Secondly, there are those shades that can fairly be described as "Rose Carmine", notably the S.G. Bright Carmine Rosine (normally aniline) shades which have a much brighter reaction to UV than the G21 types, and these are the shades listed below under G22. (To complicate matters, there are some distinctly brighter versions of the ordinary Rose Red shades, but still with the dullish UV reactions of the standard G21's - I would include these in the G21 group).

This all seems reasonably straightforward, but it still leaves the mysterious G20 shade. Originally this apparently meant the shade described by Blogg as "Deep Scarlet Aniline" (Blogg Z99), but no-one could agree what was meant by this shade (the thin paper shade G19A described here as Deep Bright Red seems the best candidate), and so this doubtful shade was dropped and for many years G20 was listed as Rose, meaning presumably the lighter and bluer versions of G21 Rose Red. Today G20 and G21 have been merged as G21 Rose, and the still doubtful Deep Scarlet Aniline has been moved into G19.

Note that I also list a separate group (G22.5 "Dullish Rose Carmine") for some late 1917 S.G. Rosine Carmine shades which are distinctly bluer than the G21's and generally darker than the G22's, and which show dull UV reactions, (In "The Redhead" and the ACSC these shades seem to be included in G22).

A related problem occurs in the rough paper printings of 1917. Here there are nominally two shades, G62 "Carmine" and G63 "Rose Red". However, as the UV reactions show, the G63's don't correspond to the smooth paper G21 Rose Reds, but rather to the brighter G22 Rose Carmines, while the G62 "Carmines" are basically just slightly redder versions of G63, closer to the (somewhat later) G24 "Brownish Reds. In fact G62 and G63 really form a single shade group, with G62 at the redder, and G63 at the bluer (and more obviously aniline) end of the shade range.

The late 1917 shades - Salmons and Bricks.

From October 1917 a wide variety of emergency formulas were used. The principal shade groups for this period are listed in the tables below, including some distinct shades not separately listed by the ACSC.

The principal shade group from this period is the Salmons. On the whole the ordinary (i.e, non-eosin) G26 Salmons are quite close to the Rose Reds, but they are a little yellower, and usually lighter in tone. The better copies are brightened by the aniline dye they contain, which also gives them a diffuse look with a pinkish tinge*. (Given the closeness of the Salmons to the Rose Reds, and to distinguish them from the other duller and browner issues of the period, I personally like to denote them as Rose Salmon).

As well as the standard Salmons there are some bright late 1917 (non-eosin) shades which are now generally referred to as Scarlet Salmon or Salmon Scarlet, but which might be better described as Bright Reddish Salmon. These are bright pinkish scarlet or rosine shades which react at most pale red under UV, and they are listed here as G26A.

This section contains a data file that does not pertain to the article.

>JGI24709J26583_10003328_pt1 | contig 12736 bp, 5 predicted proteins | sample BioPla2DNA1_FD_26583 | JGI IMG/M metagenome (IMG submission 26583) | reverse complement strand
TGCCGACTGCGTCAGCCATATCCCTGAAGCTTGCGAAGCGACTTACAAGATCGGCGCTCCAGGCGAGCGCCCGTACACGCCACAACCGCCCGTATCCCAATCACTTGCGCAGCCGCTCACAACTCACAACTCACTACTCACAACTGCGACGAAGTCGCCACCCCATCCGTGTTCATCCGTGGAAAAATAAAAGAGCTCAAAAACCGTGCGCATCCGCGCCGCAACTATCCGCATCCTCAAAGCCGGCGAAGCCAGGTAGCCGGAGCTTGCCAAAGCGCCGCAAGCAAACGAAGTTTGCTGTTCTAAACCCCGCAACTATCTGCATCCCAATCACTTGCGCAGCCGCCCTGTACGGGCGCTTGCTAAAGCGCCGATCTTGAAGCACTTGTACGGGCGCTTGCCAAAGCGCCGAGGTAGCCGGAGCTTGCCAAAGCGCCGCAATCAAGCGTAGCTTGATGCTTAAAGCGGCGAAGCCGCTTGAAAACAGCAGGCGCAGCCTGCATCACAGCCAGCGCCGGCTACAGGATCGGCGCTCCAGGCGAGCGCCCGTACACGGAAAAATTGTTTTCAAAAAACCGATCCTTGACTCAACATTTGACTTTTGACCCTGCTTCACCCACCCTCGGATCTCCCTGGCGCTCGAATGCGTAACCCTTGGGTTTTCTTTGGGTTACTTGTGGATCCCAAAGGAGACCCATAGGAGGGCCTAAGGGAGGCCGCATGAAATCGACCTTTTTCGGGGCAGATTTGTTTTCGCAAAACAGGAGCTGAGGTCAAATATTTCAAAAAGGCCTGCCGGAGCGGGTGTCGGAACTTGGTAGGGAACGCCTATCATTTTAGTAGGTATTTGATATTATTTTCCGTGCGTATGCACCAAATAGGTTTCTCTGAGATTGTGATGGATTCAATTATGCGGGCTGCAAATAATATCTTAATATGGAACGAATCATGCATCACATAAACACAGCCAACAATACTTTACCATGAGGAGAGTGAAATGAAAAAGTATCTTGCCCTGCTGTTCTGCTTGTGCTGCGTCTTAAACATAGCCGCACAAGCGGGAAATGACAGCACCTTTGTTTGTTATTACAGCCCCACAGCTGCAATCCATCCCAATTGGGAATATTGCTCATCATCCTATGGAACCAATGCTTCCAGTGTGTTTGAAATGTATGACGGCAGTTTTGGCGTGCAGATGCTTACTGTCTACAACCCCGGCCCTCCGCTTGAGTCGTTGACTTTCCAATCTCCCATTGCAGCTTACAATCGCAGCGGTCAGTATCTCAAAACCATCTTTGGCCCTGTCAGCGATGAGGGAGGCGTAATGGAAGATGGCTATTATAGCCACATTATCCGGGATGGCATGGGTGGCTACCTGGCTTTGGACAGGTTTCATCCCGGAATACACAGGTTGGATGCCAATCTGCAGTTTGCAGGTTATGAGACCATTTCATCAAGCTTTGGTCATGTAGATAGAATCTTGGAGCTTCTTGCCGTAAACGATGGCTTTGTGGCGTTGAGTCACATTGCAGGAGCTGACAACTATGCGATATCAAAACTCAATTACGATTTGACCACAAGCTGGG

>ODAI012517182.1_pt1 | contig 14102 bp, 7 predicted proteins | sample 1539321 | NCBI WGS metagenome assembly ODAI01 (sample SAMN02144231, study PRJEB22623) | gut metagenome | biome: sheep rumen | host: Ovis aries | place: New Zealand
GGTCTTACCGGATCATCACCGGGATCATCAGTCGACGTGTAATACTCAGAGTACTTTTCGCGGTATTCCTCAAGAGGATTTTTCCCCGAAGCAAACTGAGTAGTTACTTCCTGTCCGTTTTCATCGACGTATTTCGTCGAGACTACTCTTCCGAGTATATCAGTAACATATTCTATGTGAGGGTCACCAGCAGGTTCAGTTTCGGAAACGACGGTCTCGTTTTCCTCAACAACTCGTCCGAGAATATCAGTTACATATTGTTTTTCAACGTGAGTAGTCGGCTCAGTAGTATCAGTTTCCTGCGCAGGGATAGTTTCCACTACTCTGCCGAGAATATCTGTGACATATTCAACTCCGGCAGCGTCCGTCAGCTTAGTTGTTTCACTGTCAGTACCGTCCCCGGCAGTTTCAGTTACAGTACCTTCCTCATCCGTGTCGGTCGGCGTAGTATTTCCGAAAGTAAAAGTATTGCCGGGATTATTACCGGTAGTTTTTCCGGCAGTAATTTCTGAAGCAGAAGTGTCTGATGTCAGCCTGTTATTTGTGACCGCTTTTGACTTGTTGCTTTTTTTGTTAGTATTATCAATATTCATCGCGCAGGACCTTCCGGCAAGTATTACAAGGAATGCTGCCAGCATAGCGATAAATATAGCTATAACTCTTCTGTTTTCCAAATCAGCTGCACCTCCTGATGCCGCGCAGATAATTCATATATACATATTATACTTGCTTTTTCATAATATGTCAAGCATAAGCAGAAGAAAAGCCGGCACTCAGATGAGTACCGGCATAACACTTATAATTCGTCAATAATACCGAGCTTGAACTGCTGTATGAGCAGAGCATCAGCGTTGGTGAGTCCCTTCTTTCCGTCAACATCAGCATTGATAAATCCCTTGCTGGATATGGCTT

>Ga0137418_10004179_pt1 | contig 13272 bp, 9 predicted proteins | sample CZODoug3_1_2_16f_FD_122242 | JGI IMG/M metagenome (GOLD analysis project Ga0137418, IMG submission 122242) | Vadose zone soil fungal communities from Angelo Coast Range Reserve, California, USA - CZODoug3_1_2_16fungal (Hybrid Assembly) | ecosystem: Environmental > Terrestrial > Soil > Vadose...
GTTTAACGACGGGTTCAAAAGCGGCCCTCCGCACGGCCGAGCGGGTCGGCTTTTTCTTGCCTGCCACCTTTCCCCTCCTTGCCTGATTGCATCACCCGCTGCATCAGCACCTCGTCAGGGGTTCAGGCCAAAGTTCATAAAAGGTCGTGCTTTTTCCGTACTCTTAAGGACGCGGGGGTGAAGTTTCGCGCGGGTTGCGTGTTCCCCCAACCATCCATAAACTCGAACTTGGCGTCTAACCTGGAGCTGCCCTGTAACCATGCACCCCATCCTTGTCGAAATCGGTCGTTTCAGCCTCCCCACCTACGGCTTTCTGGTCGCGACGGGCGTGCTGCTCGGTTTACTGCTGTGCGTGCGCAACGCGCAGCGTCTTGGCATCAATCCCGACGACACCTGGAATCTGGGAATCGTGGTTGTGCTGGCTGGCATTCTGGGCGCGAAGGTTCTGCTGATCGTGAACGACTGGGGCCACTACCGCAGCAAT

We now come to the shade-formerly-known-as-Brick, now designated in the ACSC as "Terracotta". This shade has always been a problem - Orlo-Smith described this shade variously as a "hard-looking" yellowish scarlet with a touch of grey, or a pale Indian Red, although exactly what he meant by all this is not at all clear, and so in the table below I list three different shades under G25.

Firstly, we have the clear (non-aniline) darkish shade described here as Indian Red (this not very common shade reappears sporadically in 1918-19, possibly as late issues, and was possibly Orlo-Smith's original Brick).

Secondly we have the dull reddish-grey shade now described as Terracotta. In the ACSC this term is limited to the paler end of the Brick range (often Perf. OS), but it also occurs as medium shades. These "Terracotta's" are genuine shades (they are known mint), but in practice many stamps offered today as "Brick" or "Terracotta" today are just washed out examples of the deeper Reddish Salmon shades described below, rather than genuine Terracottas in the ACSC sense.

Finally I list a group of distinctive deep reddish Salmon shades as Brick. The shades here are clearly deeper and redder than Salmon proper (and much deeper than Terracotta) and can quite reasonably be described as brownish Brick, although in "The Redhead" they are probably among the shades included in G24 Brownish Red that react dull under UV (G24A here). As just stated washed out versions of this shade are often offered as Terracotta.

Another shade sometimes sold as Brick (particularly mint) is the "Pale Carmine Red" listed below with the Brownish Reds. This is a paleish, faded looking shade, and may be just that (although the fact that it is often found Perf. OS suggests that it is a real shade). So pick your own Bricks (but don't spend too much on them).